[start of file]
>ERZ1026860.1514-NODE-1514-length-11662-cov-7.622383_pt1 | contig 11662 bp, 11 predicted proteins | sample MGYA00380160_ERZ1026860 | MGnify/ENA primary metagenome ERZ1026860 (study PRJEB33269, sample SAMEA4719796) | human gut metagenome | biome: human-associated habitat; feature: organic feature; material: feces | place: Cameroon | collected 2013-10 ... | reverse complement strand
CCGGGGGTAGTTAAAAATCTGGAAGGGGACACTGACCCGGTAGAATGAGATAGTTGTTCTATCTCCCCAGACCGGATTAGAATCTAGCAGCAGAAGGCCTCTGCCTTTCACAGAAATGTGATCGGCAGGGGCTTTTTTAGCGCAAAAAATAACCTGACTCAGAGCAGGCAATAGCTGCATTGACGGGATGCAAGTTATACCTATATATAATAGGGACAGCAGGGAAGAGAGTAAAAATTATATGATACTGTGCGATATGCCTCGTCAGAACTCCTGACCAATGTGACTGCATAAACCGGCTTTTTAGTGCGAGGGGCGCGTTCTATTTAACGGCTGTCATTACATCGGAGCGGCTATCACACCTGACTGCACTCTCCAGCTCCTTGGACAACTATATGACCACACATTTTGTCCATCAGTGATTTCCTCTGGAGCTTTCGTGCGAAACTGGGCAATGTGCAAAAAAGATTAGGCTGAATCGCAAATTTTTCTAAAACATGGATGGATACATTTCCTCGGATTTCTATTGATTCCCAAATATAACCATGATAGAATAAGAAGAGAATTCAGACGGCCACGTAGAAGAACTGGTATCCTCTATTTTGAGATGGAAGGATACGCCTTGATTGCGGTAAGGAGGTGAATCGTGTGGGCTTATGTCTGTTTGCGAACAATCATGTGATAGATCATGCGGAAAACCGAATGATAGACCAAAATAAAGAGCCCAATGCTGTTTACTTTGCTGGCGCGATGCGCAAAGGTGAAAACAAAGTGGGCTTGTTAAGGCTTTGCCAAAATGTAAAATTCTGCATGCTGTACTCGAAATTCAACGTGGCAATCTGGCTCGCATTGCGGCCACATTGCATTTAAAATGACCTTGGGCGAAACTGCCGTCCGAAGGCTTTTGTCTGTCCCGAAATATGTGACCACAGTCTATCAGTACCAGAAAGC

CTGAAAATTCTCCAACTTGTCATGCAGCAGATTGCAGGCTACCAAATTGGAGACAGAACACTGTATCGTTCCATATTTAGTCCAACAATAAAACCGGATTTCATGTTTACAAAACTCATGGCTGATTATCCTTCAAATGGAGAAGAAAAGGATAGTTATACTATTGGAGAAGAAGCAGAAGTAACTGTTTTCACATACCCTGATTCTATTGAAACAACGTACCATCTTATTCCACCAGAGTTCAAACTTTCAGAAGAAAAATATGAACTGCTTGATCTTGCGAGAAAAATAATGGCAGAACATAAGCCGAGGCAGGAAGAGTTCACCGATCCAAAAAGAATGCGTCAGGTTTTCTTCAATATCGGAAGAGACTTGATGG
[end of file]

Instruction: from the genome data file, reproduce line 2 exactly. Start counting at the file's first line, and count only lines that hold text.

CCGGGGGTAGTTAAAAATCTGGAAGGGGACACTGACCCGGTAGAATGAGATAGTTGTTCTATCTCCCCAGACCGGATTAGAATCTAGCAGCAGAAGGCCTCTGCCTTTCACAGAAATGTGATCGGCAGGGGCTTTTTTAGCGCAAAAAATAACCTGACTCAGAGCAGGCAATAGCTGCATTGACGGGATGCAAGTTATACCTATATATAATAGGGACAGCAGGGAAGAGAGTAAAAATTATATGATACTGTGCGATATGCCTCGTCAGAACTCCTGACCAATGTGACTGCATAAACCGGCTTTTTAGTGCGAGGGGCGCGTTCTATTTAACGGCTGTCATTACATCGGAGCGGCTATCACACCTGACTGCACTCTCCAGCTCCTTGGACAACTATATGACCACACATTTTGTCCATCAGTGATTTCCTCTGGAGCTTTCGTGCGAAACTGGGCAATGTGCAAAAAAGATTAGGCTGAATCGCAAATTTTTCTAAAACATGGATGGATACATTTCCTCGGATTTCTATTGATTCCCAAATATAACCATGATAGAATAAGAAGAGAATTCAGACGGCCACGTAGAAGAACTGGTATCCTCTATTTTGAGATGGAAGGATACGCCTTGATTGCGGTAAGGAGGTGAATCGTGTGGGCTTATGTCTGTTTGCGAACAATCATGTGATAGATCATGCGGAAAACCGAATGATAGACCAAAATAAAGAGCCCAATGCTGTTTACTTTGCTGGCGCGATGCGCAAAGGTGAAAACAAAGTGGGCTTGTTAAGGCTTTGCCAAAATGTAAAATTCTGCATGCTGTACTCGAAATTCAACGTGGCAATCTGGCTCGCATTGCGGCCACATTGCATTTAAAATGACCTTGGGCGAAACTGCCGTCCGAAGGCTTTTGTCTGTCCCGAAATATGTGACCACAGTCTATCAGTACCAGAAAGC